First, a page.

Utah is taking a major step toward the future by not only investing in digital IDs, but utilizing blockchain technology to do it. It’s an innovative approach that shows United States governments modernizing processes while making security and privacy more of a priority.
Utah Governor Signs Historical Bill
Utah has become the first state in the United States to sign a bill to create blockchain digital IDs. It’s just a pilot program at the moment, but it’s an impressive first step in merging government and blockchain.
While Utah isn’t the first state to put digital IDs into play, it is the first to add blockchain to the mix. Utah Governor Spencer Cox signed the bill in April 2023. This requires the Division of Technology Services (DTS) in the state to work alongside various government entities to create and distribute digital IDs and possibly other records too using blockchain’s decentralized ledger system.
The bill, known as HB 470, aims to create verifiable IDs while providing a more secure and fraud-resistant approach.
Own Your Data
Imagine being able to finally own your data and ID. With blockchain, people gain more ownership and control over their information. The goal is to reduce the risk of fraud and cybersecurity threats.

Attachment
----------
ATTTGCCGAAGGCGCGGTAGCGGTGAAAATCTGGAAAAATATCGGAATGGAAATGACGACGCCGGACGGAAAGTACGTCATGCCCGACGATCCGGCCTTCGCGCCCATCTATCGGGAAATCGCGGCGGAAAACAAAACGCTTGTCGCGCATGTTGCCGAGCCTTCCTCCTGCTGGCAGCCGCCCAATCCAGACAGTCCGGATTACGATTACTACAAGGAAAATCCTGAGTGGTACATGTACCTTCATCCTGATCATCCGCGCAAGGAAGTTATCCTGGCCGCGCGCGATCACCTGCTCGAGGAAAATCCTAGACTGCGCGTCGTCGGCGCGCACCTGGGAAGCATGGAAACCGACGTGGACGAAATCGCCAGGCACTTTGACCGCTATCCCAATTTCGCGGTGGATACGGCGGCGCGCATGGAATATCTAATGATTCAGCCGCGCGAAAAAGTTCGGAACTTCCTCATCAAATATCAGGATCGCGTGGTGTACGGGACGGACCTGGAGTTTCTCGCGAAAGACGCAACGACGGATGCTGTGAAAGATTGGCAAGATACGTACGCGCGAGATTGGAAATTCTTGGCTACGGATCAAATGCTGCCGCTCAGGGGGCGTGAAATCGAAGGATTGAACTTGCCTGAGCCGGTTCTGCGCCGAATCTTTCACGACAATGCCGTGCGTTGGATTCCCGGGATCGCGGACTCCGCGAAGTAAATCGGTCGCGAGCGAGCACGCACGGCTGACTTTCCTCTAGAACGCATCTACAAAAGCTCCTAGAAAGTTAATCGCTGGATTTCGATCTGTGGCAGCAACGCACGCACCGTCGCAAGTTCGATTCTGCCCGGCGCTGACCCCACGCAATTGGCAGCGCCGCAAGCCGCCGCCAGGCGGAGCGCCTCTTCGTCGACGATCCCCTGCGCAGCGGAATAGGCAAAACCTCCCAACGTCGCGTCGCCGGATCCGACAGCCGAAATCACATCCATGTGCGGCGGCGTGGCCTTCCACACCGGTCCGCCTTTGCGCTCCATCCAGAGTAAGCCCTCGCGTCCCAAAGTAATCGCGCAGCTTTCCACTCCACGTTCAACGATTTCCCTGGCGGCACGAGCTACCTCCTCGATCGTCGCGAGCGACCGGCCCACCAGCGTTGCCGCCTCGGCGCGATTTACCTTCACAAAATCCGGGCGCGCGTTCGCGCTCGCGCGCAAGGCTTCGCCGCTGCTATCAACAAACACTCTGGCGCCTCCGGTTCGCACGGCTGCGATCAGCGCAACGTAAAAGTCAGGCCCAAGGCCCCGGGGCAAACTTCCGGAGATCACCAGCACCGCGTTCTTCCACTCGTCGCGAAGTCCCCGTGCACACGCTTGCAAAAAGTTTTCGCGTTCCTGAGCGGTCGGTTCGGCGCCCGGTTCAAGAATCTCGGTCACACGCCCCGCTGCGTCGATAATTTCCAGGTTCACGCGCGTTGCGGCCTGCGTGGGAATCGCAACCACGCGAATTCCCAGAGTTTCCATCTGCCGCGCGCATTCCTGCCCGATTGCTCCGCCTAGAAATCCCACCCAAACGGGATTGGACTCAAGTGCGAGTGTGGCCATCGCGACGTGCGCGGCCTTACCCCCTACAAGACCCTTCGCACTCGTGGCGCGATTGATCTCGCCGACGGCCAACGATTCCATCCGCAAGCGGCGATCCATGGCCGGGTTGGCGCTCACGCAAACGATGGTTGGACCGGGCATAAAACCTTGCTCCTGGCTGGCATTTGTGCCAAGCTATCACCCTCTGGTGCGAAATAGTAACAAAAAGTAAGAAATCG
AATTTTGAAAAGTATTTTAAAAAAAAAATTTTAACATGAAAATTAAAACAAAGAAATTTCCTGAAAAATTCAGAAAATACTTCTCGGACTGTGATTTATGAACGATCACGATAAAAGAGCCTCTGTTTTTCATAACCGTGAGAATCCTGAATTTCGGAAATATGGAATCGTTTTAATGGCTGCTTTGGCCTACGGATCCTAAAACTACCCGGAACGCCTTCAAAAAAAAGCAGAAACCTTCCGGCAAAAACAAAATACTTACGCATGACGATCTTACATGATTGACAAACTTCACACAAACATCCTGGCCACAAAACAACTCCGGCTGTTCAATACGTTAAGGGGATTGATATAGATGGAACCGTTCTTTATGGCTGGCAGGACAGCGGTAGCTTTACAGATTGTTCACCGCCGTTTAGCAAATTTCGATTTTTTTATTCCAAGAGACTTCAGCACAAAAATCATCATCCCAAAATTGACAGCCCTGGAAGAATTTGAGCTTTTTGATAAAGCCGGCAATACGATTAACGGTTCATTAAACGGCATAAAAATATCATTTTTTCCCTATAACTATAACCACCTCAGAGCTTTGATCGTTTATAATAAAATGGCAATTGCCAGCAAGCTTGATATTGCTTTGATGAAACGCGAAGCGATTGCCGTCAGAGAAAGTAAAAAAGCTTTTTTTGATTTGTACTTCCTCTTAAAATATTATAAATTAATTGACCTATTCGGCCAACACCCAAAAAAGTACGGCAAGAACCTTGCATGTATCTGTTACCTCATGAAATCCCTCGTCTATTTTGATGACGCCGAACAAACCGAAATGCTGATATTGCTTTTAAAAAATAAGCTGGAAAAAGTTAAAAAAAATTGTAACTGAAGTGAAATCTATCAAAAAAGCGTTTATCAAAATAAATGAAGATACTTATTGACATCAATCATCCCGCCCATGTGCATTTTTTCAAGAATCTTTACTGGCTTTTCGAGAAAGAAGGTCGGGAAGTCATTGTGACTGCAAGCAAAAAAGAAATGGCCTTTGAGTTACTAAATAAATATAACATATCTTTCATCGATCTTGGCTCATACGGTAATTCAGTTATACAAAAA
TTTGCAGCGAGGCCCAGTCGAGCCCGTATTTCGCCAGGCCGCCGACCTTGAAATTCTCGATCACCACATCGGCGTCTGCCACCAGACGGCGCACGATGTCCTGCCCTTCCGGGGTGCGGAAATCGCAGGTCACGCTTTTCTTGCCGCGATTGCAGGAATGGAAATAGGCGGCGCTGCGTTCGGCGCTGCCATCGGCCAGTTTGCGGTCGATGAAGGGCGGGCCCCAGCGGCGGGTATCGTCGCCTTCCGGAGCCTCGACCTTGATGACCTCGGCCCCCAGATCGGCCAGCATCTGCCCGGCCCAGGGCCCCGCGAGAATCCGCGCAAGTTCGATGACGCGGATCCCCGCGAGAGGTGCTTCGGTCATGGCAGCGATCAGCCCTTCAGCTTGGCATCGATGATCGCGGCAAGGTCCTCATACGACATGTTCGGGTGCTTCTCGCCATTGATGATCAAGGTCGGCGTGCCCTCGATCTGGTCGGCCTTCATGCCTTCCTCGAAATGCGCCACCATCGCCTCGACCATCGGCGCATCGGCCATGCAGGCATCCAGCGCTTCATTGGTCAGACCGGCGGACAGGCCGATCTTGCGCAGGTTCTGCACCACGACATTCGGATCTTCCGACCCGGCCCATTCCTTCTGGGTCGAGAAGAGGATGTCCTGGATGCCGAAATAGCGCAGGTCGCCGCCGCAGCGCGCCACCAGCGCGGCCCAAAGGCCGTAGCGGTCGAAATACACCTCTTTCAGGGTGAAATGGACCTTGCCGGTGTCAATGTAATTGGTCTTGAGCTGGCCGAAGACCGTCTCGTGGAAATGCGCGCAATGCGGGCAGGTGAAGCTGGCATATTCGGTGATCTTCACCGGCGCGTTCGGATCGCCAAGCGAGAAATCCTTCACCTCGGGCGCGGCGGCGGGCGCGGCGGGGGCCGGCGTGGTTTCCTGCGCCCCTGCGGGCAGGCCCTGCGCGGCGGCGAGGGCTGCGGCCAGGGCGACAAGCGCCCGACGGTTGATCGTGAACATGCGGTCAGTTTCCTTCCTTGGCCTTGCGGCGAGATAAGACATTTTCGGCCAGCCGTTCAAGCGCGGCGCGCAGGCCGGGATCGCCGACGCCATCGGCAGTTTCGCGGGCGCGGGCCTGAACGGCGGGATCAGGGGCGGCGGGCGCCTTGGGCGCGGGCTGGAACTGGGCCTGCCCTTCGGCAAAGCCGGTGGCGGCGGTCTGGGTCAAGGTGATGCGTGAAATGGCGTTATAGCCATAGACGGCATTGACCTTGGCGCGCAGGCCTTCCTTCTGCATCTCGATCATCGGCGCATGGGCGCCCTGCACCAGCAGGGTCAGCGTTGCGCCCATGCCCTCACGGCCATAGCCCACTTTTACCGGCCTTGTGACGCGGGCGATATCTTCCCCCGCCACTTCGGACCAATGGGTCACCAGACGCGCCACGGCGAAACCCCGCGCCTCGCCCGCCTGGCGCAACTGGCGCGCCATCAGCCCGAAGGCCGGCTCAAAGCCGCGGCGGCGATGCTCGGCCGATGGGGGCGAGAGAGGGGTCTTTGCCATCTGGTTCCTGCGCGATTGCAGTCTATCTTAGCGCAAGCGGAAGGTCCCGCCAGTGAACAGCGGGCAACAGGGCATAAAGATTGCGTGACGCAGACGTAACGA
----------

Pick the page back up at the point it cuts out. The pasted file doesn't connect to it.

While cryptocurrencies and blockchain have gotten a bad reputation in the last few years over a variety of scams and other issues, the concept itself is solid. Obviously, how it’s implemented will determine whether it’s actually a more secure option than a centralized digital ID system.
Many organizations are already using blockchain worldwide, such as a Korean bank. In fact, Gartner was even estimating as much as 75% of IoT organizations in the US would start using blockchain.
Test, Report, Adjust
The DTS is responsible for creating guidelines for implementation and security measures. Since it’s a pilot program, DTS is also required to keep detailed records and report progress, along with any hiccups, to determine if the project will continue or not.
By the end of October 2023, the department must report findings to Utah’s Public Utilities, Energy and Technology Interim Committee. This gives the project roughly six months to see if it’s feasible and what’s necessary to make the process as easy as possible for governments and residents.
Paving the Way
Utah is currently paving the way for other states to try the same things. Odds are, other states will wait to see how Utah’s implementation goes first. What Utah is doing well is taking things slowly to avoid making any major mistakes. While there will be mistakes, once the kinks are worked out of the process, it’s highly likely other states will adopt the same blockchain approach.
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